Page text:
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Bush considers economics in every major decision

George Bush is the type of president who considers the economics of the situation in every important decision, the chairman of the president's Council of Economic Advisers said at Stanford on Saturday, Sept. 28. But the realities of politics sometimes alter the results, Michael Boskin noted.

Boskin, on leave from his position as Burnet C. and Mildred Finley Wohlford Professor of Economics at Stanford, spoke to friends and alumni of the economics department and the Center for Economic Policy Research. In his prepared text, he outlined a cautiously optimistic view of the short- and long-term prospects for the economy. But in answering questions, he also offered a glimpse of the life of an economist in Washington.

Imagine a pinball machine, Boskin said, where every bumper is a lesson from an Econ 1 text: macroeconomics, microeconomics, price theory. "Then imagine me as the pinball." Part of his job is explaining different aspects of basic economics to senators and congressional representatives -- for example, trying to show politicians from Texas or New England "that a tax on oil will not ruin the country."

He warned that Stanford must be aware of the political climate for its affairs, particularly in a tough fiscal environment where support for research universities is being balanced against other priorities that people may understand better.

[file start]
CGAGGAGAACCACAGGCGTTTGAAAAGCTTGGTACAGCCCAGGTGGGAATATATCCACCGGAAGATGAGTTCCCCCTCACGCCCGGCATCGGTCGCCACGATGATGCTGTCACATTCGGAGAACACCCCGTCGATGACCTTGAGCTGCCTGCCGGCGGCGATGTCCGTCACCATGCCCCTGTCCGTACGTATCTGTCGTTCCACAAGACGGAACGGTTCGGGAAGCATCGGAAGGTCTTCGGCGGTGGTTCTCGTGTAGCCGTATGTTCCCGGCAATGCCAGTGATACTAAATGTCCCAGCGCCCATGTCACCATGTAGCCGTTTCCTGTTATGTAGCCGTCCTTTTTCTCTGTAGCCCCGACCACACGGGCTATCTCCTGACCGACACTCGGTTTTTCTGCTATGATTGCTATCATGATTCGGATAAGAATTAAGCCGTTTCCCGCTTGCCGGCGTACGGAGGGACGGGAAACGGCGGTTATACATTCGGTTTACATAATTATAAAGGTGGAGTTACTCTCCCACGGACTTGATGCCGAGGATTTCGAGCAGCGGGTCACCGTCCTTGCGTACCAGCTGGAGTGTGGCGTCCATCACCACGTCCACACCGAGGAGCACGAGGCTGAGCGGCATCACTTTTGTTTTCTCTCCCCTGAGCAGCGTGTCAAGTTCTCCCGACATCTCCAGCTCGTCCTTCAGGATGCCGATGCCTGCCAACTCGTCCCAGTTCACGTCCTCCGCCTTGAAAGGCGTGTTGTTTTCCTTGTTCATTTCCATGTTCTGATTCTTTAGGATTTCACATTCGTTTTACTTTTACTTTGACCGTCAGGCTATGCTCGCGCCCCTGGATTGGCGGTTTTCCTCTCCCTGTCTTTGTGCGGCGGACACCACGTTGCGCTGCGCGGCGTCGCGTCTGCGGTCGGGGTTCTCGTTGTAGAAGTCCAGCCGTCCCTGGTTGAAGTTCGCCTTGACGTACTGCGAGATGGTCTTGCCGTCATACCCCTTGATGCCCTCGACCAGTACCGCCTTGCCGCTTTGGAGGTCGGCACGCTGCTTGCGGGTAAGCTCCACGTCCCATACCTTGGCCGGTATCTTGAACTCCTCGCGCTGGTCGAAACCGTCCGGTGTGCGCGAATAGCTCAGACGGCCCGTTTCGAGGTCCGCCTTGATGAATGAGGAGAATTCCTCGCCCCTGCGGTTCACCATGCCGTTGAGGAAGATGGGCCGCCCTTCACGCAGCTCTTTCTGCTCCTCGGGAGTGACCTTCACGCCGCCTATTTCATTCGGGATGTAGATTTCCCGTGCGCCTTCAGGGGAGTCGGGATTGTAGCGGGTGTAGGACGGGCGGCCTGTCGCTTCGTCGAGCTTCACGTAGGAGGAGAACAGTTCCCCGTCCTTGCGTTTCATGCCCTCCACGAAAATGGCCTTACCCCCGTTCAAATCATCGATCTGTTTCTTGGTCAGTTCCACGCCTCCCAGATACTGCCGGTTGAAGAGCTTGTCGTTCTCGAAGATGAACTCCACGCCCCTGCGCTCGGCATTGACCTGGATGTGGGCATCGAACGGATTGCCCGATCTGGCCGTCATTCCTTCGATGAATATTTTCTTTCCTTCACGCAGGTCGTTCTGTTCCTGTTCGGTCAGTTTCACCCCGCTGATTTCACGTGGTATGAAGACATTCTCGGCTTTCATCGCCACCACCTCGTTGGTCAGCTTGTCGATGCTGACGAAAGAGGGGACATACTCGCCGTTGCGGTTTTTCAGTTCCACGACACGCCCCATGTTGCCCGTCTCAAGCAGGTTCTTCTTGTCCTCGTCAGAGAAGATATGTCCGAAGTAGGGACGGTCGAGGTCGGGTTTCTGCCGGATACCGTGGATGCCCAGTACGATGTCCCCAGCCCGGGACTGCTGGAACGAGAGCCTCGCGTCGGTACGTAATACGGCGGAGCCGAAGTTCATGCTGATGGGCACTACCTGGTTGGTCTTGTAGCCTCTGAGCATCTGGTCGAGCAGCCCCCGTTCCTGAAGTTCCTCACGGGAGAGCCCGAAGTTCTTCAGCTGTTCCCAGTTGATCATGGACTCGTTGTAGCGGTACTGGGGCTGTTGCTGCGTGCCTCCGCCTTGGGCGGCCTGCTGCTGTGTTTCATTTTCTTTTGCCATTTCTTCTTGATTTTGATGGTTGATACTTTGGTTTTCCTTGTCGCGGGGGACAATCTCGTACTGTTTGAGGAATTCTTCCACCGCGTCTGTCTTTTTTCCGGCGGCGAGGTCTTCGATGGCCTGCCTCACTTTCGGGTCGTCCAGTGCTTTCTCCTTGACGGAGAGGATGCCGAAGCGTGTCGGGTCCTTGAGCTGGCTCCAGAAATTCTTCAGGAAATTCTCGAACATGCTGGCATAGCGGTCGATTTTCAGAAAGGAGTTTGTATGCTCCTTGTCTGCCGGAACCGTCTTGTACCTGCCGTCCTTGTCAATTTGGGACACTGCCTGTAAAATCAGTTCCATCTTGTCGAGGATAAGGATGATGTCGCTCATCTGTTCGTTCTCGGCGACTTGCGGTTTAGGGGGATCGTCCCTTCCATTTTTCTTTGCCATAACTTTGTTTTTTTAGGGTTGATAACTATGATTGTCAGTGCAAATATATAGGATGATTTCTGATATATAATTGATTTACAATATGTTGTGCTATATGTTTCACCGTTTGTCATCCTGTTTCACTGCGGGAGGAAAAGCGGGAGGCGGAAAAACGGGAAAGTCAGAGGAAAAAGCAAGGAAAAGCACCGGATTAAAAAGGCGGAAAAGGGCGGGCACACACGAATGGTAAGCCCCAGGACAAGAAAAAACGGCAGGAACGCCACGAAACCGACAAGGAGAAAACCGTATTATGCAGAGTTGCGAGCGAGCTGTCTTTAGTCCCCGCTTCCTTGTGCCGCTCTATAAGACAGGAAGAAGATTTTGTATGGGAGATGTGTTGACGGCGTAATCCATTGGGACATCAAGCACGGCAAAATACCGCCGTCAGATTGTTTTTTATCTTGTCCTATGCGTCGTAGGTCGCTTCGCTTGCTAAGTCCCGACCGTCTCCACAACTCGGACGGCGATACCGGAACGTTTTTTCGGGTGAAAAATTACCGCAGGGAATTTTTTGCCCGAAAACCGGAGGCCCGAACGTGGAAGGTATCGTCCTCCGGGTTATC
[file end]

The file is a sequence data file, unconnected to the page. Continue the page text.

"The university has to understand that it's operating in the world that it's operating in, not just a world where you have accounting rules and legal opinions. You have to be aware of appearances and be aware of when you're subject to someone who'd like to take you down a notch," Boskin said.

Boskin said economic indicators show that the most recent recession ended in the spring, but told his audience to expect relatively low growth over the short term. Over the long term, he said, the United States faces economic problems due to its poor savings rate, poor turnaround on research and development, and the crisis in the banking system. But these are not insoluble: "We are building on a rich base," he said.

He said that of the long-term problems that must be solved to steady the U.S. economy, the most important is investment in human capital -- particularly strengthening the nation's elementary and secondary education.



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